Even before the Swachh Baharat Abhiyan was launched in 2014 to address the pressing sanitation woes of the country, students of the Department of Industrial Design (DoID), School of Planning and Architecture (SPA), Delhi, were already talking about toilets. In 2013, they began work on Project “Soch”alaya or “Thinking Toilets”, a completely revolutionary sanitation system. The Bill & Melinda Gates Foundation eventually picked up the project. It was displayed at the ‘Reinvent the Toilet Fair: India’ among models from top international universities like California Institute of Technology. It is in this league of international competence that students are nurtured at the DoID.
For the Department of Industrial Design, School of Planning and Architecture, Delhi, design is an instrument of change.
Think global, act local
“We always keep our benchmark at the international level, and then we mould it for Indian conditions. Intentions are Indian, but technology and know-how has to be international,” says Prof. Parag Anand Meshram, Head of the Department, Industrial Design.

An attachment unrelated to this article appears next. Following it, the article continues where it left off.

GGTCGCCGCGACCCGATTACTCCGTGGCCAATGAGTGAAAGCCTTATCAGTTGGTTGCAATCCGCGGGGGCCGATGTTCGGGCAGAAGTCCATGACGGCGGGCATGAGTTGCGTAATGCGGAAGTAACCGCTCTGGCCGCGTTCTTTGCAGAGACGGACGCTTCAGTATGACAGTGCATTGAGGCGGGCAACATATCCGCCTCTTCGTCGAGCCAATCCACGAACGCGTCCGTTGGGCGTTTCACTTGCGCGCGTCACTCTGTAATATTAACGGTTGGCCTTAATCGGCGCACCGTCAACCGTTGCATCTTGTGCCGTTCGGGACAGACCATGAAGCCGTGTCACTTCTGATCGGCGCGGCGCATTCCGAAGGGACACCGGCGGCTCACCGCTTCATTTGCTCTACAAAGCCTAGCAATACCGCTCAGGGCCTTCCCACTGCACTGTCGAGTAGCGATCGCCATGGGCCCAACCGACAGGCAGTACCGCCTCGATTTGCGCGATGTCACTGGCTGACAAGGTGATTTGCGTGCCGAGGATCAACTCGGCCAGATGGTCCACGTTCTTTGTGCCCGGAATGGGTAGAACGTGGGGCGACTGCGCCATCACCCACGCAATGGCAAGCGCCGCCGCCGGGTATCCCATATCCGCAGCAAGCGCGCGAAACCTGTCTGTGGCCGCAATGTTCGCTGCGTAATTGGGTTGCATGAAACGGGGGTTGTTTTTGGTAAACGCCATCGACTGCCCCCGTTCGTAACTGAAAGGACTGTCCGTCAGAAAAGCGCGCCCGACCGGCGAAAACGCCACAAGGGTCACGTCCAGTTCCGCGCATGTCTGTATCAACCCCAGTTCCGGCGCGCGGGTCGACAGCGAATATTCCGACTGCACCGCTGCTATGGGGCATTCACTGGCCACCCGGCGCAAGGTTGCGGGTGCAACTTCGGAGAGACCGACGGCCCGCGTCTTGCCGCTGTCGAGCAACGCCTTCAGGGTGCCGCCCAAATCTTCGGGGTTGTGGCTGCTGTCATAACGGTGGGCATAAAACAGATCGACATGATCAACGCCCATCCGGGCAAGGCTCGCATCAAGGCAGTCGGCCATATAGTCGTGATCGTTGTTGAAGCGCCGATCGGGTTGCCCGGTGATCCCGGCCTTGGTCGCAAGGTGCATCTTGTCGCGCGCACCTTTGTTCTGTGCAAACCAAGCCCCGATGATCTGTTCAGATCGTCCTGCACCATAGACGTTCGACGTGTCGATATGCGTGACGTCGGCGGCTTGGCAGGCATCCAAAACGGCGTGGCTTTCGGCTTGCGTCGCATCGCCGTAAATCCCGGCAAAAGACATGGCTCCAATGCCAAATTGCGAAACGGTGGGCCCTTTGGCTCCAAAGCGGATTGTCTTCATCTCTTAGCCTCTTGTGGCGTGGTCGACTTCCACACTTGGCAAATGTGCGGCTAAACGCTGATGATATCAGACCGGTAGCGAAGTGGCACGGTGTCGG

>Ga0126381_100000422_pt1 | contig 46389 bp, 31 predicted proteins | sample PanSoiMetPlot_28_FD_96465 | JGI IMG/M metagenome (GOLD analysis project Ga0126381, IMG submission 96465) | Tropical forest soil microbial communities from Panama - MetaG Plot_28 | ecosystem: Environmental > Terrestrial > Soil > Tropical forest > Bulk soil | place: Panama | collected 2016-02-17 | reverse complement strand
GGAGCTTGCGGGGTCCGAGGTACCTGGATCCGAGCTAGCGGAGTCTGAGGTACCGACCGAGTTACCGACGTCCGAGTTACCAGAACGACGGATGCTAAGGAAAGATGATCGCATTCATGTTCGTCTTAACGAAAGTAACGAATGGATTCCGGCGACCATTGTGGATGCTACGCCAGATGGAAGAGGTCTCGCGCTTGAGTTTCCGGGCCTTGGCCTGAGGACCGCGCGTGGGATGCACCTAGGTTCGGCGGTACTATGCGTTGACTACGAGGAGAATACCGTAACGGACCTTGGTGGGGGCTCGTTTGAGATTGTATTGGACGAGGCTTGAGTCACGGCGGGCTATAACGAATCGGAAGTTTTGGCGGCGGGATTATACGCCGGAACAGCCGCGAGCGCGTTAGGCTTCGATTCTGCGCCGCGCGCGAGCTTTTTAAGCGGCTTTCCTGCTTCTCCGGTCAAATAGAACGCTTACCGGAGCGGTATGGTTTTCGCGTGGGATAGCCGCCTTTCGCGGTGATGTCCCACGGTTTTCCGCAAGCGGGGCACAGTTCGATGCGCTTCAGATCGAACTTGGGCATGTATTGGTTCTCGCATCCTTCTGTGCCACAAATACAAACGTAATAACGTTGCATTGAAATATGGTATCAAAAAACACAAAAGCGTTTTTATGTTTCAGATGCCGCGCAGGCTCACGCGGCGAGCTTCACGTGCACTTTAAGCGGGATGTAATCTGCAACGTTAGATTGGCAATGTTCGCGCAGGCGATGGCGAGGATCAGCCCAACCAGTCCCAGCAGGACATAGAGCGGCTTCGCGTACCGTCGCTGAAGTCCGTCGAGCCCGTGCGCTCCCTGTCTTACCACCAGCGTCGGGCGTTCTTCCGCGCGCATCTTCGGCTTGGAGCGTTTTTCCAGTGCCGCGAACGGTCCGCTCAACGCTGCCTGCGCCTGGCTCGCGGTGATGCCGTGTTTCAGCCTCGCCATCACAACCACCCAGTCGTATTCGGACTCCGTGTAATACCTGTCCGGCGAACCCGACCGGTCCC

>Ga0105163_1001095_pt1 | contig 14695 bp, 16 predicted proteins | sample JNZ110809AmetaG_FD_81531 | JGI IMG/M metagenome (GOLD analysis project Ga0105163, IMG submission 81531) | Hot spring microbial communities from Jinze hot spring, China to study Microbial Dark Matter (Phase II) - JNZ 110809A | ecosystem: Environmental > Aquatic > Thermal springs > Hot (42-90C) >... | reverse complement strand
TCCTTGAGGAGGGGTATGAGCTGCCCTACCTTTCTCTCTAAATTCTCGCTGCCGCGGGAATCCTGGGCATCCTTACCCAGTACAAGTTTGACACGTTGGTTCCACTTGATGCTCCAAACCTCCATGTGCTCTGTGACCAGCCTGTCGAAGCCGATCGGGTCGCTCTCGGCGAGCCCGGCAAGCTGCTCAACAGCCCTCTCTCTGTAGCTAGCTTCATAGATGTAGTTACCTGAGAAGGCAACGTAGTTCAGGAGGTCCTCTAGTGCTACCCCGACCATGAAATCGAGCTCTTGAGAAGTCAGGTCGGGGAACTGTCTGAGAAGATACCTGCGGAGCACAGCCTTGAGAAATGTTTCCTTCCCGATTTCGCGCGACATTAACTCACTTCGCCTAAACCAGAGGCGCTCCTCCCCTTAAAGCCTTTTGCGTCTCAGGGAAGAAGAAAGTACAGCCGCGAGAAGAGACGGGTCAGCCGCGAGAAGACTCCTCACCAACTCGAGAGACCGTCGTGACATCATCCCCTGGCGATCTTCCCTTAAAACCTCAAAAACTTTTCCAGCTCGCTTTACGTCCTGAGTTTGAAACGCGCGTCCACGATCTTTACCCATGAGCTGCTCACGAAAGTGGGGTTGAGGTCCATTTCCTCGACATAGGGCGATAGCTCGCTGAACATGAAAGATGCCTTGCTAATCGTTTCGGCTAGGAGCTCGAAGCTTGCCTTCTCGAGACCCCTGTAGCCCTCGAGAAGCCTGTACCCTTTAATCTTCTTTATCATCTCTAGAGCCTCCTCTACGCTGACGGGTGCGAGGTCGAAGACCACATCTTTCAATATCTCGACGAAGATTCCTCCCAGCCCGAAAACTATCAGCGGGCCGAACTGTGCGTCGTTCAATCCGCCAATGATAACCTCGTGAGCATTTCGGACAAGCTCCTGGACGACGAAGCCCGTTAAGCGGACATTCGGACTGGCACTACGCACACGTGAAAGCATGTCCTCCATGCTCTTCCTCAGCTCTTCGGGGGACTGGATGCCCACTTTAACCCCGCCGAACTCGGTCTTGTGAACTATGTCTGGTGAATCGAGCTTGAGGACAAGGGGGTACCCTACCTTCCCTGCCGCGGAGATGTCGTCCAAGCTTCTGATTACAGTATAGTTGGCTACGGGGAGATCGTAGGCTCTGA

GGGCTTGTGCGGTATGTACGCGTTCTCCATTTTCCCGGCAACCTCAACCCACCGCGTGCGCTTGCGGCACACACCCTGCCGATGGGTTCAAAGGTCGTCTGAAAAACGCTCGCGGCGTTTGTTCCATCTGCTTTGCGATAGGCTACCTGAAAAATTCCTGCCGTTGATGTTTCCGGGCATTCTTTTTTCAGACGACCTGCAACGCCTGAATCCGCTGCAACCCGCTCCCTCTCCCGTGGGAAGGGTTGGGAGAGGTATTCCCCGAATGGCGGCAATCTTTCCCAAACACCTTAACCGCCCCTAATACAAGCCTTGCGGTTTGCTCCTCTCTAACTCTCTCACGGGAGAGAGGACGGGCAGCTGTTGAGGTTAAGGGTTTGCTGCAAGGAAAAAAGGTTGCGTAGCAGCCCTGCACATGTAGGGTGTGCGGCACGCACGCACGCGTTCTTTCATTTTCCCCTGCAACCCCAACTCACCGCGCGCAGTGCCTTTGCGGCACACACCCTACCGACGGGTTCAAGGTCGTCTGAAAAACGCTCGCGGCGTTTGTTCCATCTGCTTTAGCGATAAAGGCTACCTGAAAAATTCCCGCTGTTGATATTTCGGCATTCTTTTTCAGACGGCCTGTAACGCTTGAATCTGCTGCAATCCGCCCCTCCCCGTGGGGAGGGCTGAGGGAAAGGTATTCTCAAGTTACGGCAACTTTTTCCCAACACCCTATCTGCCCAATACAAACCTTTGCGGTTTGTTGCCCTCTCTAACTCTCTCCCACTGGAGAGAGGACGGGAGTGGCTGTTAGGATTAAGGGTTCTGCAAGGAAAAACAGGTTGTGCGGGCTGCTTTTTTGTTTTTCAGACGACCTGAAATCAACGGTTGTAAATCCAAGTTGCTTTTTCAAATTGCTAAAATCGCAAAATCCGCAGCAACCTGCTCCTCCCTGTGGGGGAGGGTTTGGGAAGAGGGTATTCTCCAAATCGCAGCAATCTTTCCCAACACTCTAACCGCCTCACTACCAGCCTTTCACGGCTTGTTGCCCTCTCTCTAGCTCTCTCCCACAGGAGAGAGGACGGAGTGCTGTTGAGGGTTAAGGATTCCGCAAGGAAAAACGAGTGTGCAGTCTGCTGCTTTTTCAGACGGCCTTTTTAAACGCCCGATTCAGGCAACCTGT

Gone are the days when imported products were the source of awe and pride in the homes of Indian families. Not only have more and more international brands set up manufacturing bases in India, but the Indian industry is taking matters into its own hands. “Companies like Havells and Philips want what India needs,” says Prof. Singh. “Design for India means we need to do things that keep us rooted in our culture, yet keep us on the cutting edge of technology,” believes Prof. Singh.
Homegrown design solutions are the need of the hour. One such project at SPA dealt with healthcare in the rural Indian scenario. A student designed a prototype of a mobile battery-powered solar PVC incubator for infants. The problem—Incubators in rural areas are highly technical, overdesigned, state-of-the-art products. They are designed for a completely different setting. The takeaway—design should be simple and effective. SPA is encouraging its students to discover simple solutions to major problems.